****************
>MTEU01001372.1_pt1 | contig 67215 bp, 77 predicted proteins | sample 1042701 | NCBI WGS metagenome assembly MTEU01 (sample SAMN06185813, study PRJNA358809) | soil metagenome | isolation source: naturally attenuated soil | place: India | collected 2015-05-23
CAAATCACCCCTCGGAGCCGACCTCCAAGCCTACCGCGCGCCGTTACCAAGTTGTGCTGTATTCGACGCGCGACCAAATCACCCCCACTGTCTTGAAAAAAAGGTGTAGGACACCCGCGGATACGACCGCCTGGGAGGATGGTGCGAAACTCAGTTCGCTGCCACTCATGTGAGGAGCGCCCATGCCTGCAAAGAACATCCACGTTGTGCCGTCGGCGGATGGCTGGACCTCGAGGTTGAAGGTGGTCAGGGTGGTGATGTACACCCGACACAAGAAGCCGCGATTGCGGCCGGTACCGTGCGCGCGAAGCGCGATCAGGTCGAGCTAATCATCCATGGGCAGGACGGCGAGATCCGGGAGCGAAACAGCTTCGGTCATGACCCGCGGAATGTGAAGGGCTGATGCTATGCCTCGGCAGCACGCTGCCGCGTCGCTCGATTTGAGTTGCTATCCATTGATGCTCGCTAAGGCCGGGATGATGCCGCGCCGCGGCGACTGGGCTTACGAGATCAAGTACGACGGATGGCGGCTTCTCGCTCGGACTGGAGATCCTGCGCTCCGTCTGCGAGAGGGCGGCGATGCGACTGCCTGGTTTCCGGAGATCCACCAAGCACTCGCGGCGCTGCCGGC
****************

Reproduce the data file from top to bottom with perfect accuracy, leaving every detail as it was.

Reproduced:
>MTEU01001372.1_pt1 | contig 67215 bp, 77 predicted proteins | sample 1042701 | NCBI WGS metagenome assembly MTEU01 (sample SAMN06185813, study PRJNA358809) | soil metagenome | isolation source: naturally attenuated soil | place: India | collected 2015-05-23
CAAATCACCCCTCGGAGCCGACCTCCAAGCCTACCGCGCGCCGTTACCAAGTTGTGCTGTATTCGACGCGCGACCAAATCACCCCCACTGTCTTGAAAAAAAGGTGTAGGACACCCGCGGATACGACCGCCTGGGAGGATGGTGCGAAACTCAGTTCGCTGCCACTCATGTGAGGAGCGCCCATGCCTGCAAAGAACATCCACGTTGTGCCGTCGGCGGATGGCTGGACCTCGAGGTTGAAGGTGGTCAGGGTGGTGATGTACACCCGACACAAGAAGCCGCGATTGCGGCCGGTACCGTGCGCGCGAAGCGCGATCAGGTCGAGCTAATCATCCATGGGCAGGACGGCGAGATCCGGGAGCGAAACAGCTTCGGTCATGACCCGCGGAATGTGAAGGGCTGATGCTATGCCTCGGCAGCACGCTGCCGCGTCGCTCGATTTGAGTTGCTATCCATTGATGCTCGCTAAGGCCGGGATGATGCCGCGCCGCGGCGACTGGGCTTACGAGATCAAGTACGACGGATGGCGGCTTCTCGCTCGGACTGGAGATCCTGCGCTCCGTCTGCGAGAGGGCGGCGATGCGACTGCCTGGTTTCCGGAGATCCACCAAGCACTCGCGGCGCTGCCGGC